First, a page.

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If Walls Could Talk
Little Milton
If Walls Could Talk
Genres: Blues, Pop, R&B
  •  Track Listings (11) - Disc #1

2008 reissue of Little Milton's fourth LP for Chess originally released in 1969. If Walls Could Talk features a selection of brassy versions of old R&B hits and original Soul songs, some featuring Donny Hathaway in the st...  more »


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CD Details

All Artists: Little Milton
Title: If Walls Could Talk
Members Wishing: 5
Total Copies: 0
Label: Mca
Release Date: 10/25/1990
Genres: Blues, Pop, R&B
Styles: Chicago Blues, Electric Blues, Soul
Number of Discs: 1
SwapaCD Credits: 1
Other Editions: If Walls Could Talk
UPCs: 008811255022, 076732928912, 076732928929, 076732928943


Album Description
2008 reissue of Little Milton's fourth LP for Chess originally released in 1969. If Walls Could Talk features a selection of brassy versions of old R&B hits and original Soul songs, some featuring Donny Hathaway in the studio band. Little Milton Campbell first made impact when he hit #1 on the R&B chart in 1965 with the roaring Soul-Blues of 'We're Gonna Make It' on Chess Records. In a career lasting 50 years, this son of a Mississippi sharecropper also recorded for Sun and Bobbin in the '50s, moving to Stax in the '70s with a Watt Stax movie appearance and more hit singles, then a wealth of LPs on Malaco in the '80s and '90s and finally on Telarc shortly before his sad death in 2005. Shout.

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CD Reviews

A real long player.- not a collection!
Dr.D.Treharne | Exeter, Devon, United Kingdom | 06/18/2001
(4 out of 5 stars)

"Even by the end of the 1960's you had to be a special artist to get an album release on Chess records, as opposed to a collection of singles. This Little Milton collection, originally released in January 1970 was just that - and though the running time at 32.31 was meagre even for those days it's a great representation of Little Milton Campbell attempting to extend the range of material that he performed. It helped that the title track was such a strong song - even if this album contains the single rather than the original LP version of it.Just to confuse, there are other versions because Campbell re-recorded the vocal track a couple of times.Elsewhere the highlights are an excellent passionate version of Guitar Slim's "Things I used to do", a downhome version of "Blues get off my shoulder" and a version of Brook Benton and Brian Stevensons "I don't know" that rather upstages other vesrions of the song that I've heard. Some of it is less successful; his own part-written "Poor man's song" hasn't come through well, and the version of Aretha Franklins "Good to me as I am to you" doesn't come anywhere near the original.All-in-all this is Campbell at the height of his powers during his time with Chess getting to stretch out. Like a lot of the rest of the Chess catalogue it's disappointing that it's so erratically available. Certainly one to look back for from time to time."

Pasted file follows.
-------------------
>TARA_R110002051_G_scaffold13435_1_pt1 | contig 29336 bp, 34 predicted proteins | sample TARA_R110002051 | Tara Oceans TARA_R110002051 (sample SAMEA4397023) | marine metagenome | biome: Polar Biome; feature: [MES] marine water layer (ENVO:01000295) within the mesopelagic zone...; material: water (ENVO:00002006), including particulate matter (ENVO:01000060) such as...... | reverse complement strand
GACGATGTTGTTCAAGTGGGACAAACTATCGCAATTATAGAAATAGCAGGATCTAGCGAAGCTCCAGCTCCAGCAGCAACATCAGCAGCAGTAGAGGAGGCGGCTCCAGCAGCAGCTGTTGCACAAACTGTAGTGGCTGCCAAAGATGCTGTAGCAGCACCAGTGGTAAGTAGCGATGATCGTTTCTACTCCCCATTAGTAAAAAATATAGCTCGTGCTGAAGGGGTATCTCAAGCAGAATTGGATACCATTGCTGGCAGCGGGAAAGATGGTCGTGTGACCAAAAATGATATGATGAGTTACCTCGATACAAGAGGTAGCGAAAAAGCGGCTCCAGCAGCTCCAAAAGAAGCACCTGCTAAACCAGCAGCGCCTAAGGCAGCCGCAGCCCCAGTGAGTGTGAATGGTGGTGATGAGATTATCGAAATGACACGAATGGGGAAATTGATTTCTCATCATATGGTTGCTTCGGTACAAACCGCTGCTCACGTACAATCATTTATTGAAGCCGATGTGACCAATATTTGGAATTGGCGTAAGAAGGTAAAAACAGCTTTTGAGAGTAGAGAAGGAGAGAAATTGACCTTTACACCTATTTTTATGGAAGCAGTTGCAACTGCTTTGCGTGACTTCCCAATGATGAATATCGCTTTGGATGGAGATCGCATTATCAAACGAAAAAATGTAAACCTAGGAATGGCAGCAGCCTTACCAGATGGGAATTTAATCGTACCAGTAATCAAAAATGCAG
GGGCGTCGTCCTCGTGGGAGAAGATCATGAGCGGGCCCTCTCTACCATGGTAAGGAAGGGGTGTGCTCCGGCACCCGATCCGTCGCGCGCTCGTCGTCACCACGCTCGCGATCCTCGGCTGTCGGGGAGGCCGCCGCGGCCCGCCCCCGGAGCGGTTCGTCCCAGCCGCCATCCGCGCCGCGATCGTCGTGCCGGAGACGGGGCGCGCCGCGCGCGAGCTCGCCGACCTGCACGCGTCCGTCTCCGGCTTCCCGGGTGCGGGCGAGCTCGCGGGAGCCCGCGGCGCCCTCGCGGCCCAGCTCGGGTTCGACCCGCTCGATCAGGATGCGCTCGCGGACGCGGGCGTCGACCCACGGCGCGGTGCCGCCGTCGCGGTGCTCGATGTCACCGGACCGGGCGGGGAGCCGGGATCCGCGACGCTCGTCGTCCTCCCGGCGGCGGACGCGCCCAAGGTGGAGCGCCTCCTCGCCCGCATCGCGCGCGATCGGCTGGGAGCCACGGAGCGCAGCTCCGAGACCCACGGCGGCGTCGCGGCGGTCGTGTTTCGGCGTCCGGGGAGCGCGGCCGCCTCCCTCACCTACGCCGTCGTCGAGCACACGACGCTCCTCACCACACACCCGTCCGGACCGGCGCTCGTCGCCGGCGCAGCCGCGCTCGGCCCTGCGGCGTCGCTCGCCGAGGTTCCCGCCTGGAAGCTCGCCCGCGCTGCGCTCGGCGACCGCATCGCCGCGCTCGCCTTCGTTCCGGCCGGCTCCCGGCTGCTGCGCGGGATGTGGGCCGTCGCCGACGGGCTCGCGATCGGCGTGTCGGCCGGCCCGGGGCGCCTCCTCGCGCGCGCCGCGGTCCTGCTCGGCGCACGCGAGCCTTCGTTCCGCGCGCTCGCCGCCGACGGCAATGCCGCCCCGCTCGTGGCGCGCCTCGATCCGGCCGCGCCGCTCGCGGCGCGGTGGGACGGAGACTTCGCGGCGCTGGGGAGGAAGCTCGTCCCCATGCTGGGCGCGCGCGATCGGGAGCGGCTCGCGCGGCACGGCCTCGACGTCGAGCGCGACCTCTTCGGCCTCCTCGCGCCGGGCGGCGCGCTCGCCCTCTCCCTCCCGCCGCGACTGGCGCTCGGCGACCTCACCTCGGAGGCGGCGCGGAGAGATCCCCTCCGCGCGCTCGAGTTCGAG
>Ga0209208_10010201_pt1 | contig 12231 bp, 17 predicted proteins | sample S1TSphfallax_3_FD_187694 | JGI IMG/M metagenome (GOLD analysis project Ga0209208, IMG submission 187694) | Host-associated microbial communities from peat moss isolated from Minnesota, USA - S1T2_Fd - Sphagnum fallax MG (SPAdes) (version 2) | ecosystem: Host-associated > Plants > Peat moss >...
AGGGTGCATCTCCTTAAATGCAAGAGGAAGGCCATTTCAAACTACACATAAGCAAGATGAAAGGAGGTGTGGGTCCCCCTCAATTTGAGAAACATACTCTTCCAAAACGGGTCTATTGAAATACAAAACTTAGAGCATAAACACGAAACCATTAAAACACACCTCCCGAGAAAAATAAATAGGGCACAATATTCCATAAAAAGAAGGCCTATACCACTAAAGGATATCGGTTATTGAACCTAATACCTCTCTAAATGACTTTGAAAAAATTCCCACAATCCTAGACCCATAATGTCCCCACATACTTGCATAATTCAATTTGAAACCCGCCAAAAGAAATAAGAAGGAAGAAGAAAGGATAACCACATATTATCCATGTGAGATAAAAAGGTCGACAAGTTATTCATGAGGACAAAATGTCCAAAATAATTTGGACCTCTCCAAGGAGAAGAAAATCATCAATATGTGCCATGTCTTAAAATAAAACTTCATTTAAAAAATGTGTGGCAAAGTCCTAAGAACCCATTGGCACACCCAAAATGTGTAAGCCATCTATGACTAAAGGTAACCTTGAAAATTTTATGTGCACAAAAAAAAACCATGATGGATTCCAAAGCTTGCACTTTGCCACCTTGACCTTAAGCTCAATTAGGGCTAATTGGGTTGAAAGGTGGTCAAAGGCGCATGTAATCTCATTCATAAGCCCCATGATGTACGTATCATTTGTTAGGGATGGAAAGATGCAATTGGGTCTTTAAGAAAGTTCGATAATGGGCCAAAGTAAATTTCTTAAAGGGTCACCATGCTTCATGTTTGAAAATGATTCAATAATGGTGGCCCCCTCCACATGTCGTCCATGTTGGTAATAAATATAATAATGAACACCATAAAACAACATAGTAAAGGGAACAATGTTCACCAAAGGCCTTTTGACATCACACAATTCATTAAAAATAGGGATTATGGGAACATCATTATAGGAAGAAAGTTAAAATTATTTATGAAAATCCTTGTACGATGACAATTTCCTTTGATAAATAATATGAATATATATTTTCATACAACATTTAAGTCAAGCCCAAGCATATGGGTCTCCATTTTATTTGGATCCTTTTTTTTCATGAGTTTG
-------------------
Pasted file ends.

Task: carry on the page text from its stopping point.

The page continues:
4 1/2 stars. One of Milton's very, very best
Docendo Discimus | Vita scholae | 03/28/2009
(5 out of 5 stars)

"This is a 2008 reissue of Little Milton Campbell's 1970 LP, all eleven original tracks and seven impressive bonus cuts.

"If Walls Could Talk" was Milton's last LP for Chess Records subsidiary Checker, eleven sides recorded in October and November, 1969, and it finds Milton moving gradually away from the blues and R&B of his earlier recordings and towards soul and soul-blues. He is backed by an excellent (if annoyingly uncredited) orchestra which includes a pianist and a thick, muscular horn ensemble, and while his own lead guitar isn't nearly as prominent as I would have liked, his strong, expressive baritone is a terrific instrument its own right, and the horns provide a nice counterpoint anyway.

The original eleven 1969 waxings include the driving soul-stompers "Let's Get Together" and "Poor Man", the slow, intense "Blues Get Off My Shoulder", a magnificent soulful cover of Eddie "Guitar Slim" Jones' "The Things That I Used To Do", and a powerful re-interpretation of Jerry Leiber and Mike Stoller's 50s R&B classic "Kansas City".
The bonus cuts are unusually good as well, no bottom-of-the-barrel scrapings here. Recorded in 1968, but not included on that year's LP "Little Milton Sings Big Blues", they include Milton's version of Dann Penn's and Chips Moman's all-time classic soul lament "The Dark End Of The Street", a great, plaintive "Let Me Down Easy", Willie Dixon's slow blues "I Can't Quit You Baby", and one of Milton's long-time staples, the tough, supple "Grits Ain't Groceries". A wonderful selection of songs.

Excellent production here as well, and excellent fidelity, too. This is a great slice of juicy soul-blues, and one of the very best things in Little Milton's catalogue. No, it isn't as gritty as his early R&B sides, and it isn't pure blues, either, like this earliest Chess waxings, but it is plenty powerful in its own right, and judged on its own merits it is a winner, plain and simple. Highly recommended!"